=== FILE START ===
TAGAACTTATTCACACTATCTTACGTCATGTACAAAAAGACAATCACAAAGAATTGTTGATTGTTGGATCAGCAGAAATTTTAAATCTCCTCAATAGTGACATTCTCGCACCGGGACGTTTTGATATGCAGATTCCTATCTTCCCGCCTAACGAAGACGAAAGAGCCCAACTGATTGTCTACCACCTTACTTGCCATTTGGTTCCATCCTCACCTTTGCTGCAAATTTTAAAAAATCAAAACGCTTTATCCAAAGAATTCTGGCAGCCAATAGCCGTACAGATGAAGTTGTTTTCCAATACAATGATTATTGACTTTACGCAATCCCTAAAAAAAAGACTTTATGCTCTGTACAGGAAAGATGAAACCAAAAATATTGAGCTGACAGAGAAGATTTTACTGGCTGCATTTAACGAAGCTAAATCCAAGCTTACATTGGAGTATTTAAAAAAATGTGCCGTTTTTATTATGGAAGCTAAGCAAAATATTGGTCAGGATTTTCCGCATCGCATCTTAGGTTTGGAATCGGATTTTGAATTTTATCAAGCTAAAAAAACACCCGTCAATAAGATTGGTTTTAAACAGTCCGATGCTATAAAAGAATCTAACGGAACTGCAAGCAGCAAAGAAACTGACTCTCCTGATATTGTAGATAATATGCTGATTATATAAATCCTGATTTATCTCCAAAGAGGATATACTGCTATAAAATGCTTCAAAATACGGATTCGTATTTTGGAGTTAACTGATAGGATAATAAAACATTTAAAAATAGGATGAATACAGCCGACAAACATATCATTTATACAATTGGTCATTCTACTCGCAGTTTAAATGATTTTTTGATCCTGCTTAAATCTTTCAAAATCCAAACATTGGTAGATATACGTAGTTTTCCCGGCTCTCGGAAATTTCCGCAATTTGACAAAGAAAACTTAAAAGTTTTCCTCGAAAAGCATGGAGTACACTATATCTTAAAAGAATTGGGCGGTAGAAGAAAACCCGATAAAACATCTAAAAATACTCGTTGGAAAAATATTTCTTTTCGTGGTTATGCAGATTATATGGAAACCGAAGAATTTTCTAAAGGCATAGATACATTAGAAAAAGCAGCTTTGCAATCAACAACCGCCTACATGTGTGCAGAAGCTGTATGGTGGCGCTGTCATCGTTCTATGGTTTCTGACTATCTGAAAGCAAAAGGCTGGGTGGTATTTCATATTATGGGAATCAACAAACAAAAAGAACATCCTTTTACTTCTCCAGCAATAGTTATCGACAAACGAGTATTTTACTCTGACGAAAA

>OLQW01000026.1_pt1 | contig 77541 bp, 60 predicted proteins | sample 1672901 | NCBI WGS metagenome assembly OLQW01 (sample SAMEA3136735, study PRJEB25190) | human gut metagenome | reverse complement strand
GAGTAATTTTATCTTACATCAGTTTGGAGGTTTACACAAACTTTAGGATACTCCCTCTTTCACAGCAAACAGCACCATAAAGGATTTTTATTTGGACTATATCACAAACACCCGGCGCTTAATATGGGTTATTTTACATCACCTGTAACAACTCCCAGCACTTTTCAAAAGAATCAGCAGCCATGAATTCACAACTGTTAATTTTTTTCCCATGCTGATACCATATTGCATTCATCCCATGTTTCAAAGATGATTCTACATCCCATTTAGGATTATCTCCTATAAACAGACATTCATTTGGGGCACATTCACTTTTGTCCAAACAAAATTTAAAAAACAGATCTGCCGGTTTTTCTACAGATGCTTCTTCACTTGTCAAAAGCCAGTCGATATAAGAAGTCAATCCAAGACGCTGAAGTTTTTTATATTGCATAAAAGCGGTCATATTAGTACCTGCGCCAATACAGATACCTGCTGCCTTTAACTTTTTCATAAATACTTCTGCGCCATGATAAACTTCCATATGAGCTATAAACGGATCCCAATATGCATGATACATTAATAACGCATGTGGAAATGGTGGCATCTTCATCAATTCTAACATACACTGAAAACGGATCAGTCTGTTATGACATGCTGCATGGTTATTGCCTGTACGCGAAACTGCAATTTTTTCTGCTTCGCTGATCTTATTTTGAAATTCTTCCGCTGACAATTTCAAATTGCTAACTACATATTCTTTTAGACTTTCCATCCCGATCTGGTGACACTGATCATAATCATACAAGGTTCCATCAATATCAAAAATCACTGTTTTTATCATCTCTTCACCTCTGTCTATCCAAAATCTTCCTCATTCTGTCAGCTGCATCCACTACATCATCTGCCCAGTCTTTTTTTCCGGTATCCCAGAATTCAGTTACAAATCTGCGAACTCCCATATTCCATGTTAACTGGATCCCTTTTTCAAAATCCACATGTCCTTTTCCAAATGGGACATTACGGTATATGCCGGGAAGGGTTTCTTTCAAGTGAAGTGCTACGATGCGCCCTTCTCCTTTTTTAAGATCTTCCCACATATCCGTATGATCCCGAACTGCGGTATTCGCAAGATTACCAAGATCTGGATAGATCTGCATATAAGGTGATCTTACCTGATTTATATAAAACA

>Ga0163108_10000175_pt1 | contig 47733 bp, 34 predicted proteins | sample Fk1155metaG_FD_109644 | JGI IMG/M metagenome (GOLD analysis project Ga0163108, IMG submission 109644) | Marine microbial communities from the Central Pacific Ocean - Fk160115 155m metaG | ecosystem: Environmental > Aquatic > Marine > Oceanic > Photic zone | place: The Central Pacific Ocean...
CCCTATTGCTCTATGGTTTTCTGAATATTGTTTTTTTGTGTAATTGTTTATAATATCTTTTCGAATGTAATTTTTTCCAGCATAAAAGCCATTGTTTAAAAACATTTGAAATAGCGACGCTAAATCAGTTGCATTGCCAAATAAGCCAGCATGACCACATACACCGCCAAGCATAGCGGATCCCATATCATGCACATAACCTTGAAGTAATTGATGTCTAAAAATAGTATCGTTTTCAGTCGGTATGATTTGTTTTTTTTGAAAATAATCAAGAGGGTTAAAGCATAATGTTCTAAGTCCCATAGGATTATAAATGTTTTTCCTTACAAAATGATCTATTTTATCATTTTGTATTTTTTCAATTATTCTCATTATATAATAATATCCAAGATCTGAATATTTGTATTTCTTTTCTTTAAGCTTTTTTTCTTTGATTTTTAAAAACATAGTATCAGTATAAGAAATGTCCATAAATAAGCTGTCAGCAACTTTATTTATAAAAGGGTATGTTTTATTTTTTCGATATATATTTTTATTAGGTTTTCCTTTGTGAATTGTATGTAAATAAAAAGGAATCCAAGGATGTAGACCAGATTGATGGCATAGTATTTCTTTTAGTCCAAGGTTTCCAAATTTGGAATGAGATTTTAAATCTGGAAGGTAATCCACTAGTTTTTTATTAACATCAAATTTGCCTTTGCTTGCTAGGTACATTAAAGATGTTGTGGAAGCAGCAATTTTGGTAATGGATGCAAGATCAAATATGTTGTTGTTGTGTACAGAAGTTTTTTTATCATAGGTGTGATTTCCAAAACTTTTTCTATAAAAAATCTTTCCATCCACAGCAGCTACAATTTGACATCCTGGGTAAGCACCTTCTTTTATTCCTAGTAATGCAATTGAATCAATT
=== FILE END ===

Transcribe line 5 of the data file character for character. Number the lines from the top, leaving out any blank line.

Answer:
CCCTATTGCTCTATGGTTTTCTGAATATTGTTTTTTTGTGTAATTGTTTATAATATCTTTTCGAATGTAATTTTTTCCAGCATAAAAGCCATTGTTTAAAAACATTTGAAATAGCGACGCTAAATCAGTTGCATTGCCAAATAAGCCAGCATGACCACATACACCGCCAAGCATAGCGGATCCCATATCATGCACATAACCTTGAAGTAATTGATGTCTAAAAATAGTATCGTTTTCAGTCGGTATGATTTGTTTTTTTTGAAAATAATCAAGAGGGTTAAAGCATAATGTTCTAAGTCCCATAGGATTATAAATGTTTTTCCTTACAAAATGATCTATTTTATCATTTTGTATTTTTTCAATTATTCTCATTATATAATAATATCCAAGATCTGAATATTTGTATTTCTTTTCTTTAAGCTTTTTTTCTTTGATTTTTAAAAACATAGTATCAGTATAAGAAATGTCCATAAATAAGCTGTCAGCAACTTTATTTATAAAAGGGTATGTTTTATTTTTTCGATATATATTTTTATTAGGTTTTCCTTTGTGAATTGTATGTAAATAAAAAGGAATCCAAGGATGTAGACCAGATTGATGGCATAGTATTTCTTTTAGTCCAAGGTTTCCAAATTTGGAATGAGATTTTAAATCTGGAAGGTAATCCACTAGTTTTTTATTAACATCAAATTTGCCTTTGCTTGCTAGGTACATTAAAGATGTTGTGGAAGCAGCAATTTTGGTAATGGATGCAAGATCAAATATGTTGTTGTTGTGTACAGAAGTTTTTTTATCATAGGTGTGATTTCCAAAACTTTTTCTATAAAAAATCTTTCCATCCACAGCAGCTACAATTTGACATCCTGGGTAAGCACCTTCTTTTATTCCTAGTAATGCAATTGAATCAATT